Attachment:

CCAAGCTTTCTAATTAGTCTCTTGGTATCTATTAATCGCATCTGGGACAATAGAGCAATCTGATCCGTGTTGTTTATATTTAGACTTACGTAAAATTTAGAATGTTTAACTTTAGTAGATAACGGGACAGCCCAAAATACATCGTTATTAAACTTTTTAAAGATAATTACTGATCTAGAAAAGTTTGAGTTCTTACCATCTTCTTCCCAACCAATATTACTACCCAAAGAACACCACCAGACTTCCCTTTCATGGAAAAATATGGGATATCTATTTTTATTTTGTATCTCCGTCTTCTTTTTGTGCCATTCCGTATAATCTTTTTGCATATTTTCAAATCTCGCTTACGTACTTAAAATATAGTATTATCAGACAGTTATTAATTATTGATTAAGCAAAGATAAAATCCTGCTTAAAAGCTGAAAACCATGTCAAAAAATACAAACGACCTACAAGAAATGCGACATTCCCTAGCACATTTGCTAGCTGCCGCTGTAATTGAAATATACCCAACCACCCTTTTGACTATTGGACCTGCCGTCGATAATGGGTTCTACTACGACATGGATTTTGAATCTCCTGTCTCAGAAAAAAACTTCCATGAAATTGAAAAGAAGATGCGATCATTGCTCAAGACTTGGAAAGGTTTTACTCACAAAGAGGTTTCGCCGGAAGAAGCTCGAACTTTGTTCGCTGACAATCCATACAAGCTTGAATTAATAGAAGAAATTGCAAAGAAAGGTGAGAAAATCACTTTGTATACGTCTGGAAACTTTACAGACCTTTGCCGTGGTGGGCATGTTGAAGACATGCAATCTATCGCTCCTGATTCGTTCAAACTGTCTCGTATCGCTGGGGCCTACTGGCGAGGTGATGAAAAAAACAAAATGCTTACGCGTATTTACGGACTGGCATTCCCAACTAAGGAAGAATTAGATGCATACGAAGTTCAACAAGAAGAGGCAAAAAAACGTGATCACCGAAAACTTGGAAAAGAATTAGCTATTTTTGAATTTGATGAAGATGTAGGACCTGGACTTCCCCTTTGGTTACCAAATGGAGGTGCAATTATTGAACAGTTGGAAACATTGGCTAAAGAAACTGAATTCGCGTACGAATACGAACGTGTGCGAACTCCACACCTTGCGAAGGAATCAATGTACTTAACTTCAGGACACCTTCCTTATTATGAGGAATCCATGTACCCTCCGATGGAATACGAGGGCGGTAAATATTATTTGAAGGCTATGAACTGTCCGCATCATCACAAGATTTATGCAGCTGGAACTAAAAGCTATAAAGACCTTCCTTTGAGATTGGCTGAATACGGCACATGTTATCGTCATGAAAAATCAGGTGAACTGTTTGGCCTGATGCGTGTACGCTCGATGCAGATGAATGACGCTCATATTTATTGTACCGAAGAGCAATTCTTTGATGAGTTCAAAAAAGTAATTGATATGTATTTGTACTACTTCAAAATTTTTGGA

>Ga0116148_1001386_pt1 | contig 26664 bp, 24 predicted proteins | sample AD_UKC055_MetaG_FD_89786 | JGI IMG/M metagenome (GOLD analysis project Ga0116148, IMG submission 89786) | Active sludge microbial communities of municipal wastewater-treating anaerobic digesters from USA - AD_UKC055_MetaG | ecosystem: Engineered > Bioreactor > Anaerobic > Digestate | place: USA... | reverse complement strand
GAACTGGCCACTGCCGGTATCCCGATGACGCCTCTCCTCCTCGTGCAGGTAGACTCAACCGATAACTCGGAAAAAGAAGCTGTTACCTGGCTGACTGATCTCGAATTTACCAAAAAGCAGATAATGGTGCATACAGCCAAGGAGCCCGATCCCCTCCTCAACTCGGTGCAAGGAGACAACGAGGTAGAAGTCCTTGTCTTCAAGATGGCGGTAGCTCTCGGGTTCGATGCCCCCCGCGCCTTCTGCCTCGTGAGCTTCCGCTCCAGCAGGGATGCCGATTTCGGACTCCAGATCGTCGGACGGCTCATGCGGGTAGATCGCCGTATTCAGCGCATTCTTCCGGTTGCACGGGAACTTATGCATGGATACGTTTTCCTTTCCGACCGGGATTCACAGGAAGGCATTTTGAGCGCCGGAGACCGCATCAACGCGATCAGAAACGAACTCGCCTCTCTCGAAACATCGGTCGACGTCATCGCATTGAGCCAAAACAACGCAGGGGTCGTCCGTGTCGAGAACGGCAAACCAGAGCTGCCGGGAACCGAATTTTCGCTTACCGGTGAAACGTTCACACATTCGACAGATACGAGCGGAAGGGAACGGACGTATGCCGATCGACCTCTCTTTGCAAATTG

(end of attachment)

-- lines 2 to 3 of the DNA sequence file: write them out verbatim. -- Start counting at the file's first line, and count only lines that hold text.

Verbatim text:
>Ga0116148_1001386_pt1 | contig 26664 bp, 24 predicted proteins | sample AD_UKC055_MetaG_FD_89786 | JGI IMG/M metagenome (GOLD analysis project Ga0116148, IMG submission 89786) | Active sludge microbial communities of municipal wastewater-treating anaerobic digesters from USA - AD_UKC055_MetaG | ecosystem: Engineered > Bioreactor > Anaerobic > Digestate | place: USA... | reverse complement strand
GAACTGGCCACTGCCGGTATCCCGATGACGCCTCTCCTCCTCGTGCAGGTAGACTCAACCGATAACTCGGAAAAAGAAGCTGTTACCTGGCTGACTGATCTCGAATTTACCAAAAAGCAGATAATGGTGCATACAGCCAAGGAGCCCGATCCCCTCCTCAACTCGGTGCAAGGAGACAACGAGGTAGAAGTCCTTGTCTTCAAGATGGCGGTAGCTCTCGGGTTCGATGCCCCCCGCGCCTTCTGCCTCGTGAGCTTCCGCTCCAGCAGGGATGCCGATTTCGGACTCCAGATCGTCGGACGGCTCATGCGGGTAGATCGCCGTATTCAGCGCATTCTTCCGGTTGCACGGGAACTTATGCATGGATACGTTTTCCTTTCCGACCGGGATTCACAGGAAGGCATTTTGAGCGCCGGAGACCGCATCAACGCGATCAGAAACGAACTCGCCTCTCTCGAAACATCGGTCGACGTCATCGCATTGAGCCAAAACAACGCAGGGGTCGTCCGTGTCGAGAACGGCAAACCAGAGCTGCCGGGAACCGAATTTTCGCTTACCGGTGAAACGTTCACACATTCGACAGATACGAGCGGAAGGGAACGGACGTATGCCGATCGACCTCTCTTTGCAAATTG